Corruption is Afghanistan's biggest problem as foreign forces prepare to leave

(CBS News) KABUL - President Barack Obama held his first meeting with the new French president today at the White House, ahead of this weekend's G-8 summit.

Francois Hollande said he plans to pull 3,000 French combat troops out of Afghanistan by the end of this year - two years ahead of schedule. Mr. Obama said the French have agreed to help with the NATO effort in other ways.

"We agreed that even as we transition out of combat phase in Afghanistan -- that it's important that we sustain our commitment to helping Afghans build security and continue down the path of development," Mr. Obama said a press conference.

The president wants America's partners to help pay for that. This weekend at the NATO summit in Chicago, he'll ask for more than $1 billion for Afghan security.

That will be a hard sell, in part because of dissatisfaction with Afghan President Hamid Karzai and the corruption in his government. CBS News correspondent Allen Pizzey traveled to Kabul to report on the situation.

From a traffic cop caught on surveillance video taking a bribe to government cronies accused of looting nearly a billion dollars from the country's biggest bank -- corruption is rife in Afghanistan.

It even has its own language. Traffic cops prod drivers for bribes by asking, "Is there a scorpion in your pocket?" A high-level official will ask for "long hairs," a reference to Benjamin Franklin's hair style.

"It starts from the street and goes to the palace, but it is not what Afghan people want," social activist Shafiq Hamdam told Pizzey.

Hadam formed a citizen's group called Afghan Anti-Corruption Network to expose what he says is Afghanistan's biggest challenge: corruption.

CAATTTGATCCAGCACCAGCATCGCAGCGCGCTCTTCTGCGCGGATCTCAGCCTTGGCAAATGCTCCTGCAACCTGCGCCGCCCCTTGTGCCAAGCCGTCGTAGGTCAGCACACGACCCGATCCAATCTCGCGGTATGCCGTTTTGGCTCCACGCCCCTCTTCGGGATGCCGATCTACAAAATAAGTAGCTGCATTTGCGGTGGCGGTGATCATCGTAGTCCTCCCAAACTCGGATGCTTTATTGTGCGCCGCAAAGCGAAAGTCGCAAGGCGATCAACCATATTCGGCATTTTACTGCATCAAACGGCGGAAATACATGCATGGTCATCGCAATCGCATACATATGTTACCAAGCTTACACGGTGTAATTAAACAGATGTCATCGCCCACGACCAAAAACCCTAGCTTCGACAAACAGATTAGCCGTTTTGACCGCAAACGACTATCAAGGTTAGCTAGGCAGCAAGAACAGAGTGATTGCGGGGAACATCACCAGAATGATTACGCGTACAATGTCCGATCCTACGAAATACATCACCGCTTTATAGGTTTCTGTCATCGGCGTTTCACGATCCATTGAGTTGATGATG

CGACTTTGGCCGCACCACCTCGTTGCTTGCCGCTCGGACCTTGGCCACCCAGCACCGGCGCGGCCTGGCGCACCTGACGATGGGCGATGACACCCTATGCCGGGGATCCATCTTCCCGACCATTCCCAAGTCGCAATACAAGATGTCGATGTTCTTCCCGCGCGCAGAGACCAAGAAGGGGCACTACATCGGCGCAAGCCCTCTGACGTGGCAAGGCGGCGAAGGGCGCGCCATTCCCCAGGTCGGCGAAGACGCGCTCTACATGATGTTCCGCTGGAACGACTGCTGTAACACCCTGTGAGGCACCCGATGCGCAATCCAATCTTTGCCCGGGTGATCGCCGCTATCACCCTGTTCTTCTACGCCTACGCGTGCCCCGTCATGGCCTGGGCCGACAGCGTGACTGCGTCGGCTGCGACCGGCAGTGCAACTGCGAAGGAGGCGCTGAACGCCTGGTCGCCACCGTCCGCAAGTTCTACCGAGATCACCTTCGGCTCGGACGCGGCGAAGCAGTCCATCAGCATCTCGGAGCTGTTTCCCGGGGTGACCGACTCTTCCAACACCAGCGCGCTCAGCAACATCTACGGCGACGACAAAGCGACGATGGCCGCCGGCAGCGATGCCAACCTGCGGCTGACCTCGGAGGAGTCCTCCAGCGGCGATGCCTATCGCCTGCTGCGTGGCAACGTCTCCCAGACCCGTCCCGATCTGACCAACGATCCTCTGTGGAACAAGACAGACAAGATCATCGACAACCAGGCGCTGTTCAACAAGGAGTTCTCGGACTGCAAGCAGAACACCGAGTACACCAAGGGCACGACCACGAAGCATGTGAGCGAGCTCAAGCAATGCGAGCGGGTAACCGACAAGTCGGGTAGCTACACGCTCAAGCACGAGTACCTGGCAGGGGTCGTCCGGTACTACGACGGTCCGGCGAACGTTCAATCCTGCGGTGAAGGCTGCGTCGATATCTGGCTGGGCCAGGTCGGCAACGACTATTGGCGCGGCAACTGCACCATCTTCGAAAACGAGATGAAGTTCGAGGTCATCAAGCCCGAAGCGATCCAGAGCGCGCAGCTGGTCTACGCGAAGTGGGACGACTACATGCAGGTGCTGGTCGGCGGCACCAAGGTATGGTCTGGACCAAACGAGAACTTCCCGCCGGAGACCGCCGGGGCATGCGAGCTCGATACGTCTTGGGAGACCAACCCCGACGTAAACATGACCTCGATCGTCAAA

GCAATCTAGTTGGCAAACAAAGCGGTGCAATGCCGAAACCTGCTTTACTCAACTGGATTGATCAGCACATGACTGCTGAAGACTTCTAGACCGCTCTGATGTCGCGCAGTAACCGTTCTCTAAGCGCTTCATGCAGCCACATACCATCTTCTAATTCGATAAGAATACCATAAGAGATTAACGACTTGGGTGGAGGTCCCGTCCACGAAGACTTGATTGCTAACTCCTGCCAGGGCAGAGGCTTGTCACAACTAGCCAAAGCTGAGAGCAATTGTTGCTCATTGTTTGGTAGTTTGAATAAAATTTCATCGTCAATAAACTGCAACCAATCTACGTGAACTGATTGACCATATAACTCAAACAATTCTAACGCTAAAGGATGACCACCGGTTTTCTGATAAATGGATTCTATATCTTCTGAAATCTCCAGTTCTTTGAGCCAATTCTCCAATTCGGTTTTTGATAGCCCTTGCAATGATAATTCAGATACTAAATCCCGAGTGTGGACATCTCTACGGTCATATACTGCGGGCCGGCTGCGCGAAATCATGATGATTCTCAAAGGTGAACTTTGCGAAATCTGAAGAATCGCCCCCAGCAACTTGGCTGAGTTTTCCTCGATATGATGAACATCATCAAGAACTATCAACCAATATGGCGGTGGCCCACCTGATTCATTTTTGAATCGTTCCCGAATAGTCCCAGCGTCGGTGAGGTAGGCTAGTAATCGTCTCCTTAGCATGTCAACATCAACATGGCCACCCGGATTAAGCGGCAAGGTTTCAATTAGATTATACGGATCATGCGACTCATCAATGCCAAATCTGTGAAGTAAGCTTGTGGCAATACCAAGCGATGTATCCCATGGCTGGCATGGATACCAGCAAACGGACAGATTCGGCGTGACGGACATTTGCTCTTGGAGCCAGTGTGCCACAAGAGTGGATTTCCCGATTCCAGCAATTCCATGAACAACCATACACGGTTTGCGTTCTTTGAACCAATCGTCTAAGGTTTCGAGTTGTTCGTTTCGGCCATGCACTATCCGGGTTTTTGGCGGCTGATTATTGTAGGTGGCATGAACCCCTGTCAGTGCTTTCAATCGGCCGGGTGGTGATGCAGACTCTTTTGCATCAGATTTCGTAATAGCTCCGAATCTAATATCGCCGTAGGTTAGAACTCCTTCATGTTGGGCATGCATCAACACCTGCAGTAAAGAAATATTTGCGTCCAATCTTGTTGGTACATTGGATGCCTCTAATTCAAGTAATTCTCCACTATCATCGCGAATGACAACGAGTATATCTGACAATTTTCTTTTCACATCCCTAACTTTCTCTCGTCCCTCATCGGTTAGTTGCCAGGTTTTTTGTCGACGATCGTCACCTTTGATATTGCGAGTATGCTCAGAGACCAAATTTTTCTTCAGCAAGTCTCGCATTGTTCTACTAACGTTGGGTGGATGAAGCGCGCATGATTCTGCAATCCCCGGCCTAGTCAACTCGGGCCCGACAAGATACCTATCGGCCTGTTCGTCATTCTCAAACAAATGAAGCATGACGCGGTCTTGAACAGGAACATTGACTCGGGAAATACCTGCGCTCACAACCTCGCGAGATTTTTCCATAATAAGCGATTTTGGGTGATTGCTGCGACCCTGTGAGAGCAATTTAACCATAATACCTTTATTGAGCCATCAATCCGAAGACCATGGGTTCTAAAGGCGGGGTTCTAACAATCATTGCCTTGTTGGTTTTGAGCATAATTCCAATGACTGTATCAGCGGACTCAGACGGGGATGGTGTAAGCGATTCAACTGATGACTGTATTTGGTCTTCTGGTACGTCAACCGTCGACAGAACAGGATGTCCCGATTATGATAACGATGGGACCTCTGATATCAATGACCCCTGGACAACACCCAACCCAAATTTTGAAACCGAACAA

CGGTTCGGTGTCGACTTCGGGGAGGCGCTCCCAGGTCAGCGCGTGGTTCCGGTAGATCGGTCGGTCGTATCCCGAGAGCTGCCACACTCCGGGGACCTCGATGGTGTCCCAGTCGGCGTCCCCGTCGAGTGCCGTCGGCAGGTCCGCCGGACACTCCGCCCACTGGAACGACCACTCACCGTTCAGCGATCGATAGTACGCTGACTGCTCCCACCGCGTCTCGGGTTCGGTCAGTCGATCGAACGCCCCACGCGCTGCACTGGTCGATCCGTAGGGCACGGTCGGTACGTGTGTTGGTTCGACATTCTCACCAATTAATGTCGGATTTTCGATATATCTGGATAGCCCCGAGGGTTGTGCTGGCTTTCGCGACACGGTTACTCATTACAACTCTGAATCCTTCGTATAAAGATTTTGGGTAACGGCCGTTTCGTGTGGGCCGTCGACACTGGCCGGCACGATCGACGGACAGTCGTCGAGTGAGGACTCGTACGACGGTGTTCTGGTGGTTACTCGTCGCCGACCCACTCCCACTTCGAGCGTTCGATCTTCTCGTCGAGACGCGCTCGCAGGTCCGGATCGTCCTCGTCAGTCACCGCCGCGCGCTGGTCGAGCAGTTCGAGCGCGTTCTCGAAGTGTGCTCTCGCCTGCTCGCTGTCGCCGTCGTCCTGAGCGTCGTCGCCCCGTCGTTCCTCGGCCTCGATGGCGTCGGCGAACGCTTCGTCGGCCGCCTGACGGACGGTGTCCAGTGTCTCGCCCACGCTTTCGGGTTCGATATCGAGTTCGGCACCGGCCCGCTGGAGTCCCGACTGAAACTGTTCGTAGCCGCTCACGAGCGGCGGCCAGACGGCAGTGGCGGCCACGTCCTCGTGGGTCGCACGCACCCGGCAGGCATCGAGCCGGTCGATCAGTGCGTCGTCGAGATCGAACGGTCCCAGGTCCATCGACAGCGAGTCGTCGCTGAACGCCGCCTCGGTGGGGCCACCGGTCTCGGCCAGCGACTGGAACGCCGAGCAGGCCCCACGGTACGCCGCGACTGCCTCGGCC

"Corruption feeds the unrest. Corruption feeds the insurgency," Hamdam said.

A recent Congressional report concluded that corruption undermines the effectiveness and legitimacy of Karzai's government.

"His government is the most corrupt government ever we have had in the country," Hamdam said.

One of the biggest problems is finding a secure way to pay salaries, including those of the Afghan security forces who will take over when American troops withdraw in 2014. Government officials have been skimming up to 30 percent off employee salaries, according to businessman Zahir Khoja. So a system was set up to bypass the officials by using cell phones to pay monthly wages.

"So if your salary was $100, you were receiving maybe $70 before, not to mention it was taking upward of 20 days to get to you," Khoja told CBS News.

Under the new system, a cell phone message is sent to employees telling them they've been paid. Khoja said a text message with a numbered code allows money to be collected with complete security.

The system should retrieve up to $60 million a year that had been lost to corruption. Huge as that may sound, however, it barely dents the problem that has to be solved to help ensure stability when U.S. forces pull out.

  • Allen Pizzey

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